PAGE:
When a firm produces more than one product or provides more than one type of service, a resource may be shared. This shared resource places a financial burden on the firm. Cost allocation is the process of assigning the financial burden to the associated production process. It is an internal accounting tool that assigns cost for resources that support production. According to Jaimbalvo, Cost allocation is important because it supplies information necessary for making appropriate decision, it curbs frivolous use of common resources, encourages managers to evaluate the efficiency of internally provided services and helps in the determination of the “full cost” of products for financial reporting purposes and for determining cost-based prices. The following sequence of events at a dress making factor further highlights the above points. The couture making department at K&Z dress making factory may decide to have an embellishment as part of the design in its latest piece. The chief designer may decide to have the embellishment handmade as opposed to attaching a ready-made appliqué. If the embellishment is handmade, it will require four workman hours from support staff that are usually on standby to help with any process as needed. However, the readymade alternative will only require thirty minutes from support staff. If cost is allocated in such a way that an hour of use of support staff cost $120, it means that it would cost the couture department $480 to attach an embellishment to one dress. It is important that the use of the support staff is allocated a cost, so as to access the true cost of making the dress. If the dress would sell for only $600, it would make sense for the appliqué to be used. This decision frees the support staff whose time is more efficiently spent performing other less time consuming processes like packaging of finished product which takes a minute a dress. In this example, the allocation of cost to indirect resource (i.e support staff) helps stop the unnecessary and uneconomical use of resource. It helps established a true cost of production, hence, making the manager decide to use a cheaper alternative. This helps saves cost and maximizes profit.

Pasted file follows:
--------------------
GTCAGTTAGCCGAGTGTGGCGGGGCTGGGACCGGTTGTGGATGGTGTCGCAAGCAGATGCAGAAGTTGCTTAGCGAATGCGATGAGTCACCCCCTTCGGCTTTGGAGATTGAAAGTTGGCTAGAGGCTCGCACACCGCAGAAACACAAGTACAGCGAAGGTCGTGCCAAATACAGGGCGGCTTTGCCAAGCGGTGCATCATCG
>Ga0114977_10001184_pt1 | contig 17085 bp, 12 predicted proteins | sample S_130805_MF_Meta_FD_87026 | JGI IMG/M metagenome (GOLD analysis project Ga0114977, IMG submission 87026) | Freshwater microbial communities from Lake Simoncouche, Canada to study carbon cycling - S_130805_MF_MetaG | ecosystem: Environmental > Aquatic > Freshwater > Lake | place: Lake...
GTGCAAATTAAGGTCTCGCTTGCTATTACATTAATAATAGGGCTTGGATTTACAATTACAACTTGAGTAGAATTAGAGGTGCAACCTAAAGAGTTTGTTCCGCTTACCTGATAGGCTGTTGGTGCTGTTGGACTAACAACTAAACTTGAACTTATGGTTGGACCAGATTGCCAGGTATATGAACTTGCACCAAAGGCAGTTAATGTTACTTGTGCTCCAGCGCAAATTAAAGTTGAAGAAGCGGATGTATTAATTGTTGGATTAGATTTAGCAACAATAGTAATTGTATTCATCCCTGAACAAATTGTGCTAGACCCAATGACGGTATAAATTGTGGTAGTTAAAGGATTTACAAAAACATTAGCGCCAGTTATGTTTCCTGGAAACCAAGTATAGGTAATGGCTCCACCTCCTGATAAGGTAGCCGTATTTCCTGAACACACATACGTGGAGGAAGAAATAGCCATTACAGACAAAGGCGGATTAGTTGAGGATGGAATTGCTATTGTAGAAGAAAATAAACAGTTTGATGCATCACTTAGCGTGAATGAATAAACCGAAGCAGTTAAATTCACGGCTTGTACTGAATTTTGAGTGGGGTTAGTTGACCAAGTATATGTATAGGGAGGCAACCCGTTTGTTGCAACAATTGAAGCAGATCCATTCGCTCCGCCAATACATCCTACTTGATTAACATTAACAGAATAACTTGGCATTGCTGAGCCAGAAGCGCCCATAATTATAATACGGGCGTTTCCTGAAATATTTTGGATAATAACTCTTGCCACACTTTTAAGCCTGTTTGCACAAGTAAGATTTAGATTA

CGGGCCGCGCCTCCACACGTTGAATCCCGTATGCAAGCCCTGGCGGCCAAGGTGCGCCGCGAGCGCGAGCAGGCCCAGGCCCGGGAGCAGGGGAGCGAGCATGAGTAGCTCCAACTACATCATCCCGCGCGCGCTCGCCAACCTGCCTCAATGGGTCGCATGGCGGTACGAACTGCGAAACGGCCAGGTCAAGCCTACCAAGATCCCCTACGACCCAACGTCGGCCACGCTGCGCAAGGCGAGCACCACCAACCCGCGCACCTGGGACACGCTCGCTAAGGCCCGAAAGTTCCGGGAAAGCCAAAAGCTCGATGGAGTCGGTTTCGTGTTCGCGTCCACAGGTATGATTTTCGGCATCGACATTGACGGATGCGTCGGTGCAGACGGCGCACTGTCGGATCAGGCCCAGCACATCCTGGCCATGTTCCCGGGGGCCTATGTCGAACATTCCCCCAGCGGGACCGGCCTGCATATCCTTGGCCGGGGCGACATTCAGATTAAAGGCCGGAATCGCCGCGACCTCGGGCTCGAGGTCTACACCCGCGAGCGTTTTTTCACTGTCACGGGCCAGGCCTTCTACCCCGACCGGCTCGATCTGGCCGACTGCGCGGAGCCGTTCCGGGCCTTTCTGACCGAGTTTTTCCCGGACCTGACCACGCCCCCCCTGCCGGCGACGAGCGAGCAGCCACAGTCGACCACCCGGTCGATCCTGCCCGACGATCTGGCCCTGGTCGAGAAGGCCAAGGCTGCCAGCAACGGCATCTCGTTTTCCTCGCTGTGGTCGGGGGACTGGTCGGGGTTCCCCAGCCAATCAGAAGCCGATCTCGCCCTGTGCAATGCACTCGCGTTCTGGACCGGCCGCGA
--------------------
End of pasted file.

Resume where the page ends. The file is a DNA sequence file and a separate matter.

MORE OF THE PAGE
Cost allocation is a three step process that involves identification of cost objectives, formation of cost pools, and selection of an allocation base to relate the cost pools to the cost objectives (Jaimbalvo, 2011).